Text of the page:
Page 1 of 1

A Guide To Play Freeroll Tournaments

PostPosted: Tue Feb 23, 2010 2:11 am
by DM101
You've just logged on to one your favorite poker sites to play a great $1000 freeroll. You register, just barely in time, to see that only 500 people are going to be playing in this freeroll! Great, this should be easy money, and with a $1000 prizepool you're sure to make out well.

Wrong. Unless you know how to play your cards and your opponents in this freeroll, you're going nowhere fast with any kind of money. Just because you're not up against the usual 3000 people doesn't mean your a shoe-in for the money. The top 40 may be all that pays. That means 8% of the people in this freeroll will be payed. That seems like a great percentage, huh? Well, look at it this way. 92% of the players in this freeroll are going to be walking away with nothing, some after 3 or 4 hours of play. In order to place in the top 8% of this tournament, you're going to need to know how to compensate for the type of play that is highly usual in a freeroll. Without this knowledge, you might win a few dollars in a freeroll now and then with a day of excellent cards, but you'll never make it to the top consistently.

First hand comes out. A-8 offsuit. Look like a good hand? Nope. Not this early in the freeroll. People are looking to double up fast to make their efforts worth while. The thing is, most of these people won't make it far in the tournament playing like that. Fold your A-8 off. We're looking for strong hands early on. Multitasking hands are the best for this early in a tourney. A-8 might let you pair up with an ace and be fairly confident with your kicker, but are you going to feel confident betting on an 8 with an ace kicker when there are plenty of cards that could come to beat you? Typically, their are a lot of fish in the beginning of a tourney, and depending where you're playing there may be a huge amount all the way through. If you hit your 8 on the flop and it is top pair, you may end up with the best hand through the river, but chances are you will not. You're going to have 3 types of people in this hand with you when you bet:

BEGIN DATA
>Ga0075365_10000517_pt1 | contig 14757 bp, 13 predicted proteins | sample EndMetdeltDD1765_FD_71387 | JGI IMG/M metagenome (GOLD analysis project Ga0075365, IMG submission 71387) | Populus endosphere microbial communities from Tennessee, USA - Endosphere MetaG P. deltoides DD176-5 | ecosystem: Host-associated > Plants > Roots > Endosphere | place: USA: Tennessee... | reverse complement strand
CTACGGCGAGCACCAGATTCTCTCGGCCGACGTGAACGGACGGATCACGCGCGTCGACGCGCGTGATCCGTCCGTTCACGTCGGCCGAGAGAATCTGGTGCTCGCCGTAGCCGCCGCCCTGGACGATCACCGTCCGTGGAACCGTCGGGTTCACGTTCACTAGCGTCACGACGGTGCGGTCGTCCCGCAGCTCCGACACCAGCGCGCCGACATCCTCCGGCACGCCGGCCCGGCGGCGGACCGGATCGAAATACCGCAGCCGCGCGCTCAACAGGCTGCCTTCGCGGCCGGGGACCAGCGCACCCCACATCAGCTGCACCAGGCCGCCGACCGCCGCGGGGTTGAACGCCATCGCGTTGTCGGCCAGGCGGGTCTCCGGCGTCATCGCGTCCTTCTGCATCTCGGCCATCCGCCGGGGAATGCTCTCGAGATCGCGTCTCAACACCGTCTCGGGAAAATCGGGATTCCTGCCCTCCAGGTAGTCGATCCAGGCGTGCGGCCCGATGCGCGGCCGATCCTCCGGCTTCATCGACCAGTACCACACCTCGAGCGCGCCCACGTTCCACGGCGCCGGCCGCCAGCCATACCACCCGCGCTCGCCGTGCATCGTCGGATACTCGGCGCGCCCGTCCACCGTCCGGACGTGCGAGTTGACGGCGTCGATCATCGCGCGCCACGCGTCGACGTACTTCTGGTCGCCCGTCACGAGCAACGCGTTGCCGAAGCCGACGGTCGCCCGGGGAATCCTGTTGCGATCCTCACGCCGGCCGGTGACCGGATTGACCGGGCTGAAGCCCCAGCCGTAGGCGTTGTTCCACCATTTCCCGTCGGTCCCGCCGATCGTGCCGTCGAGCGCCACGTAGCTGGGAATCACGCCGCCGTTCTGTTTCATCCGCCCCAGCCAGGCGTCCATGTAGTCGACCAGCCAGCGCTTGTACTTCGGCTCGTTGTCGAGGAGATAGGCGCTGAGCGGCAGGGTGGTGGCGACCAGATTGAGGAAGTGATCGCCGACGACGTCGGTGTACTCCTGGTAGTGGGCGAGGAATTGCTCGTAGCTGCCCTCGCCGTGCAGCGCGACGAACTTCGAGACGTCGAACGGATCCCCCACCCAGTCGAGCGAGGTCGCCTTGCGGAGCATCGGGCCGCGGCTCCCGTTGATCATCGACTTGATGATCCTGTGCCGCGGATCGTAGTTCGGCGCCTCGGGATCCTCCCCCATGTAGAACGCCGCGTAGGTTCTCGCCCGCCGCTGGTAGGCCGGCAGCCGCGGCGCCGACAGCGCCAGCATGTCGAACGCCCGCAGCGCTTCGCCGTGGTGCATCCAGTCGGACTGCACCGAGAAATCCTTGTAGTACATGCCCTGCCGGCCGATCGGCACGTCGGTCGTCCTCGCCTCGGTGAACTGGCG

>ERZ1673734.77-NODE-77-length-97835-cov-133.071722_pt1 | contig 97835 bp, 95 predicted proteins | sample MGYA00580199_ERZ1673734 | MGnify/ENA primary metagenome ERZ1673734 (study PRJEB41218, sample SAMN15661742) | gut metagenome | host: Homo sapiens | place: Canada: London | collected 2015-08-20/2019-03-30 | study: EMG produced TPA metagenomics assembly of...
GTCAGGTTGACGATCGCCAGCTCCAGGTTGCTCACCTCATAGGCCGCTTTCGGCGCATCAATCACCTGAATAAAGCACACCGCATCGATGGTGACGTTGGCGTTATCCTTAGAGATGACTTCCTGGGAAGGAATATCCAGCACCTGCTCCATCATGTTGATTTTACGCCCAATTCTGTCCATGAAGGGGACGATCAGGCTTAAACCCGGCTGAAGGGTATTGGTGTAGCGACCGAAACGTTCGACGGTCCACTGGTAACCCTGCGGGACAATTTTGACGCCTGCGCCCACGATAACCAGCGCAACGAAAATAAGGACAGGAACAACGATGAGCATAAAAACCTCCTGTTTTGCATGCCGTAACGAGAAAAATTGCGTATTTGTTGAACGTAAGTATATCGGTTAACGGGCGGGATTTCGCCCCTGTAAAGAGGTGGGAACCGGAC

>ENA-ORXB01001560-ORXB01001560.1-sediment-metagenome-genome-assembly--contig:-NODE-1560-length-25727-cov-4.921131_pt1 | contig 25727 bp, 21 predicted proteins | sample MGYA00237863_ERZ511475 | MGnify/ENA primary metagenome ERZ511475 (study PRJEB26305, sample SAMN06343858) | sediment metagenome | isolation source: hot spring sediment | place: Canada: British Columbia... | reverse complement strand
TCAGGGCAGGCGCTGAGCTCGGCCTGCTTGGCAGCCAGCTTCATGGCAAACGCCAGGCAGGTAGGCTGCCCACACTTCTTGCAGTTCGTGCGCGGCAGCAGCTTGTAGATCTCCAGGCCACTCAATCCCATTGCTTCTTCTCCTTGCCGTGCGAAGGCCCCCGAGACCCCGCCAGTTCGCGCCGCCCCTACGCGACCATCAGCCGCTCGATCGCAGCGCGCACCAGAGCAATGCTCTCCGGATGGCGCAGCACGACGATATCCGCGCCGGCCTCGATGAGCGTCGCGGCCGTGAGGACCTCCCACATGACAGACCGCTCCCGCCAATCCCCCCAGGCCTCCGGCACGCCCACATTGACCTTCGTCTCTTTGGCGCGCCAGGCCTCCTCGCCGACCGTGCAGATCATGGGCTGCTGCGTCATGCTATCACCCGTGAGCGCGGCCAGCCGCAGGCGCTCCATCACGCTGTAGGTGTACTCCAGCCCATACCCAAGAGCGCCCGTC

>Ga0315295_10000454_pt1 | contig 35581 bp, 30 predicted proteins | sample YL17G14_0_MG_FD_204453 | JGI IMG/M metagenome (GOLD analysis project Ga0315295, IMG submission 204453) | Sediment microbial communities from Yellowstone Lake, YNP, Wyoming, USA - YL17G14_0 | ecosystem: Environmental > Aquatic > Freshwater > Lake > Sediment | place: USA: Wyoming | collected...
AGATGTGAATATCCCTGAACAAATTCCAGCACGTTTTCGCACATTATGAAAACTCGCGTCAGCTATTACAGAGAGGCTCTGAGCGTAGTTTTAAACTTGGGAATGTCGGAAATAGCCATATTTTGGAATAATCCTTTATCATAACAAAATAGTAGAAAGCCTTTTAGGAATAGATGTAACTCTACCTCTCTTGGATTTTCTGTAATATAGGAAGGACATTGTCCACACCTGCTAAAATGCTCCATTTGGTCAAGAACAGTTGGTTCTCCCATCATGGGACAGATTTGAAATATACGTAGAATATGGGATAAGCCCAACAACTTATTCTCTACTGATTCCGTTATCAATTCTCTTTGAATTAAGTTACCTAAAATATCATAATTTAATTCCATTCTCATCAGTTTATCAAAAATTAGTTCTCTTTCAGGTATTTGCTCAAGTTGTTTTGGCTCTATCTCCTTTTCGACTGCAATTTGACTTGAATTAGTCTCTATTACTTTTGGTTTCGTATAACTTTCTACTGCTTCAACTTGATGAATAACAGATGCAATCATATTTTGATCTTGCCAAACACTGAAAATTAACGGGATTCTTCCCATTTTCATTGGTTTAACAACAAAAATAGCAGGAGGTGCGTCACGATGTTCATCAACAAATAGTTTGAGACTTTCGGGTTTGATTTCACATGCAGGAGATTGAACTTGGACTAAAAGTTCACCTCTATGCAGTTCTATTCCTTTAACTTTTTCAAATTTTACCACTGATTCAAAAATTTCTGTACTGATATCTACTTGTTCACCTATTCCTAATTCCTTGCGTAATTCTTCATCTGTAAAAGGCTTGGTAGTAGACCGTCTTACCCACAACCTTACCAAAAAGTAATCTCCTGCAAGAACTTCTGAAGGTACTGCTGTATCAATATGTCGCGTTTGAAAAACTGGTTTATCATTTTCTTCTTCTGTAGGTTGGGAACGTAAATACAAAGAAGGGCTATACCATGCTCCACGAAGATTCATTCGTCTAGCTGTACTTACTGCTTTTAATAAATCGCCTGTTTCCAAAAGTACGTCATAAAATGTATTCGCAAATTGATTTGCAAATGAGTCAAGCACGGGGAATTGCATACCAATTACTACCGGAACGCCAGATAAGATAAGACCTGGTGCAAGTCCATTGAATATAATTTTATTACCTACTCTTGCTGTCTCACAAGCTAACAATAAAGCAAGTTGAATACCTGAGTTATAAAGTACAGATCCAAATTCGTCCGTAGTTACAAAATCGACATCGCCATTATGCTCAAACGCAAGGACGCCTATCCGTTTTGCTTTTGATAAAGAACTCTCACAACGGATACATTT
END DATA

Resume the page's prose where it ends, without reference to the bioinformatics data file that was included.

1. People who hit the 8. (top pair)
2. People who hit any other cards. (mid to low pair)
3. People with two painted cards in the hole hoping to hit their overpair.

The people with the two painted holecards may hit their hand or may not, but sometimes will stay in a hand til the end to see. So will the people with mid to low pair. Keep in mind I'm not saying always, but a fair amount of the time in the beginning of a large freeroll you'll see this happening.

Why am I telling you this? To stress the importance of strength in the cards you play preflop. Keep your hands strong with A-K, A-Q, K-Q, A-x suited, and any poket pair. With hands like these, you can hit either card you have and feel very confident with the kicker you have, except A-x suited. With A-x suited you'll want to be a little more cautious when you hit your Ace, but these hands are great when you hit your nut flush. The blinds are very low at this point compared to the size of your stack, so you may feel you can play almost any hand and still have a lot of chips. This is a big mistake a lot of people make. Most times it'll cost you more than you think due to pairing up and being beaten by a higher kicker or someone hitting an overcard. You've got to keep in mind that it's the beginning and anyone can have anything. Not only that, they'll play that anything because a lot are inexperienced.

Now that I've told you what I think is one of the most important things to maintain in the beginning of and throughout most of the freeroll, I'll tell you something that you need to discipline yourself to do (or should I say not to do) in the beginning of a freeroll.